Skip to main content

Beating History – The Japanese Team at the London World Championships

The Japanese team at the London World Championships has few real medal prospects. Its best chances come in the men’s 4x100 m, where the roster includes ever newer and faster blood than last year’s Olympic silver medal-winning team in 18-year-old Abdul Hakim Sani Brown (Tokyo T&F Assoc.) and 21-year-old Shuhei Tada (Kwansei Gakuin Univ.), and the men’s race walks, where the 20 km features Eiki Takahashi (Fujitsu), #2 in the world this season, and Hirooki Arai (SDF Academy), the 50 km Rio bronze medalist.

If there is another solid medal prospect it comes in the women’s marathon, where Japanese athletes have won eleven medals in fifteen World Championships to date. Yuka Ando (Suzuki Hamamatsu AC) ran the fastest-ever debut by a Japanese woman with a 2:21:36 at March’s Nagoya Women’s Marathon, putting her at 5th on the London entry list. There have been calls for her to be cautious in coming back with another hard marathon so soon after her first, but a run anything like what she did in March should put her in reach of at least bronze. Her mid-2:23 teammates Mao Kiyota (Suzuki Hamamatsu AC) and Risa Shigetomo (Tenmaya) should play important supporting roles and factor into a slower race.


The Japanese men have the best team outside of Ethiopia and Kenya with 2:08 men Yuki Kawauchi (Saitama Pref. Gov’t), Hiroto Inoue (MHPS) and Kentaro Nakamoto (Yasukawa Denki), but they face a tougher battle to break into the medals with three minutes separating them from #3-ranked Daniel Wanjiru (Kenya). Kawauchi is on his game this season and dead focused but has been only mediocre in his other World Championships races. Inoue shows a lot of promise with a 2:08:22 best of a sub-63 first half in just his second marathon in Tokyo this spring and could be the favorite for the top Japanese spot. Nakamoto is the best Championships marathoner of his generation, with a 6th-place finish in the London Olympics, a 5th in Moscow a year later, and two of the ten fastest times ever by a Japanese man at Worlds. Equally true for all three, a top ten finish would be good, top eight very good, top five excellent, and, if everything went perfectly, maybe better.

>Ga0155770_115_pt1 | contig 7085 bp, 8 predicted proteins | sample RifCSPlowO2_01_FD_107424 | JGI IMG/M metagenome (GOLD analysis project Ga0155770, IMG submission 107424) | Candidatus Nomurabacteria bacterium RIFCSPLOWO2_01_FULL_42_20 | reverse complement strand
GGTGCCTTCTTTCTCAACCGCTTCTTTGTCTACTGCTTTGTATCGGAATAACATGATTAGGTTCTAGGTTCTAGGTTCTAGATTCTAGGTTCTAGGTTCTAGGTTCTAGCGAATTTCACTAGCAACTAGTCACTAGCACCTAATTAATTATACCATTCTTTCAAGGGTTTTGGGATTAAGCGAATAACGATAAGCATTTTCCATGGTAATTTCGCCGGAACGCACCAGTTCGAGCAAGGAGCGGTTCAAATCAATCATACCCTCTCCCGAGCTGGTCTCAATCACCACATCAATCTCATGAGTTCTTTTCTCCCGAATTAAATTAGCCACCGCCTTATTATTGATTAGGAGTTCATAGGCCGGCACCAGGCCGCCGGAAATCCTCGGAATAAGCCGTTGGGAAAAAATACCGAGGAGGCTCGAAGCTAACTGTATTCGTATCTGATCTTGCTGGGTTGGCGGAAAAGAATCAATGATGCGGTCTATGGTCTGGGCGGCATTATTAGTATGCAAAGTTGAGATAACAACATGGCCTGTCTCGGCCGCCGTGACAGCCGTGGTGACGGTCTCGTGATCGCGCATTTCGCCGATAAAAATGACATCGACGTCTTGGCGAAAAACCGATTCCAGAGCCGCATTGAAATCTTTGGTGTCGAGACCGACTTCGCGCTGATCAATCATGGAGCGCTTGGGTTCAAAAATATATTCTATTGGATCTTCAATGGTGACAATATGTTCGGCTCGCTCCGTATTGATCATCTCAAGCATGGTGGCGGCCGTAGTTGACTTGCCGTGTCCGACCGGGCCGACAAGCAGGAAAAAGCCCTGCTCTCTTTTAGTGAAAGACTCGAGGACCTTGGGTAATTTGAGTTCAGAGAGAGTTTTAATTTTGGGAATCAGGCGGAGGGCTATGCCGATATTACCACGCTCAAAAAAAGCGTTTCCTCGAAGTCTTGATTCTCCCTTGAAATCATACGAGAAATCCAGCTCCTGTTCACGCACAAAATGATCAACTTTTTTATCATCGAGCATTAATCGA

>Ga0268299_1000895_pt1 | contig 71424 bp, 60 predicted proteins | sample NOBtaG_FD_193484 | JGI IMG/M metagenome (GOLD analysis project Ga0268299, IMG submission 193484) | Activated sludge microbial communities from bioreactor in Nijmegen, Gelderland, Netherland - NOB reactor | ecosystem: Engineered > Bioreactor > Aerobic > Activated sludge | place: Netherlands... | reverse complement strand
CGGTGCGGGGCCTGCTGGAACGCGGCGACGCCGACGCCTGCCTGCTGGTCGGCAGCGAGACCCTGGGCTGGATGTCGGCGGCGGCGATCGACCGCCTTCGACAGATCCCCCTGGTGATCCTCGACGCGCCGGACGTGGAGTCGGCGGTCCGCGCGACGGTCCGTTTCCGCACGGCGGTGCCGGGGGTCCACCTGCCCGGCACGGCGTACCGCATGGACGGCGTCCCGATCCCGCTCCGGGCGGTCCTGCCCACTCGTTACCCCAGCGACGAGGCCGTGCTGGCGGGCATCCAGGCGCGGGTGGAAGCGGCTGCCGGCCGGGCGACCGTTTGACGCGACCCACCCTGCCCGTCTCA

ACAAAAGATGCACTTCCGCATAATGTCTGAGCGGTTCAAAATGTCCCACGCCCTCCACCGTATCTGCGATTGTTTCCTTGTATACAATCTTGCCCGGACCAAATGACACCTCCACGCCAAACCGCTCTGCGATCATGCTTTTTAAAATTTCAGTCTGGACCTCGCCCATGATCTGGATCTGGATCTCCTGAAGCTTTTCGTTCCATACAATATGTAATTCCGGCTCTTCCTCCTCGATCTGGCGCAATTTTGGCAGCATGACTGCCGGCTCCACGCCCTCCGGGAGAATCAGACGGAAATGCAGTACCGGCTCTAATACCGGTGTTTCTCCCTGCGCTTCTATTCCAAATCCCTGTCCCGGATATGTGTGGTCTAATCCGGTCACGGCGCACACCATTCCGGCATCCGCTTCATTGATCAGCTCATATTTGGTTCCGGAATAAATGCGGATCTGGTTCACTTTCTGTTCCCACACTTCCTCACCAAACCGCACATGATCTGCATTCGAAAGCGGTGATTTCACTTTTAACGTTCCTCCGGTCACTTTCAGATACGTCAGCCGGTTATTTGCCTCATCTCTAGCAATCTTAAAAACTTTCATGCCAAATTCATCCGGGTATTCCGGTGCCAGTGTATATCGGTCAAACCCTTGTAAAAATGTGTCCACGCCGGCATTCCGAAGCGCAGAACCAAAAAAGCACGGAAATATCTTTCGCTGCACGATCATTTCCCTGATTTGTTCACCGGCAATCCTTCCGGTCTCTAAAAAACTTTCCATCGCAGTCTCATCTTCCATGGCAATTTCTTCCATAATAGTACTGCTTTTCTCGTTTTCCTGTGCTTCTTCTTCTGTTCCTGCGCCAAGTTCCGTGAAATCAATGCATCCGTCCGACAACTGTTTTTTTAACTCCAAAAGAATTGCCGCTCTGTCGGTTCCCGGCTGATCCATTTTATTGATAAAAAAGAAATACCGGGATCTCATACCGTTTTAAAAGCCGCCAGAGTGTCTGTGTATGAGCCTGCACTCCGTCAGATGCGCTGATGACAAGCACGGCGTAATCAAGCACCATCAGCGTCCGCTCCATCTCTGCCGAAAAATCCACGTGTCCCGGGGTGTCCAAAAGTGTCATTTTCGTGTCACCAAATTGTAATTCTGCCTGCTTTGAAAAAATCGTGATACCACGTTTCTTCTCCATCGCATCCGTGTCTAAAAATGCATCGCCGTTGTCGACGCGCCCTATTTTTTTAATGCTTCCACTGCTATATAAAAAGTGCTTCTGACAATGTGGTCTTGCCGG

No Japanese men qualified for the 10000 m this year, a first in World Championships history, and with none in the 5000 m either it’s a pretty sorry state just three years out from a home soil Olympics. Mitigating that slightly is Hironori Tsuetaki (Fujitsu) in the 3000 m steeplechase. Only one Japanese man has ever made a World Championships steeple final, once, and fresh off an 8:29.05 PB there’s not much hope of Tsuetaki adding to that. But any further improvement to that and he’ll be on for one of the fastest Japanese steeple times ever at Worlds.


While the men are staying home, Japanese women will be at work in both the 5000 m and 10000 m. Two years ago in Beijing Ayuko Suzuki (Japan Post) ran one of the best-ever 5000 m at Worlds by a Japanese woman, 15:08.29 for 9th. She’s still working back from an injury and hasn’t hit peak form, beaten by junior teammate Rina Nabeshima (Japan Post) at Nationals, but things look to be headed in the right direction. The JAAF surprisingly didn’t name a third woman to the team despite multiple solid candidates, leaving it up to Suzuki and the very promising Nabeshima.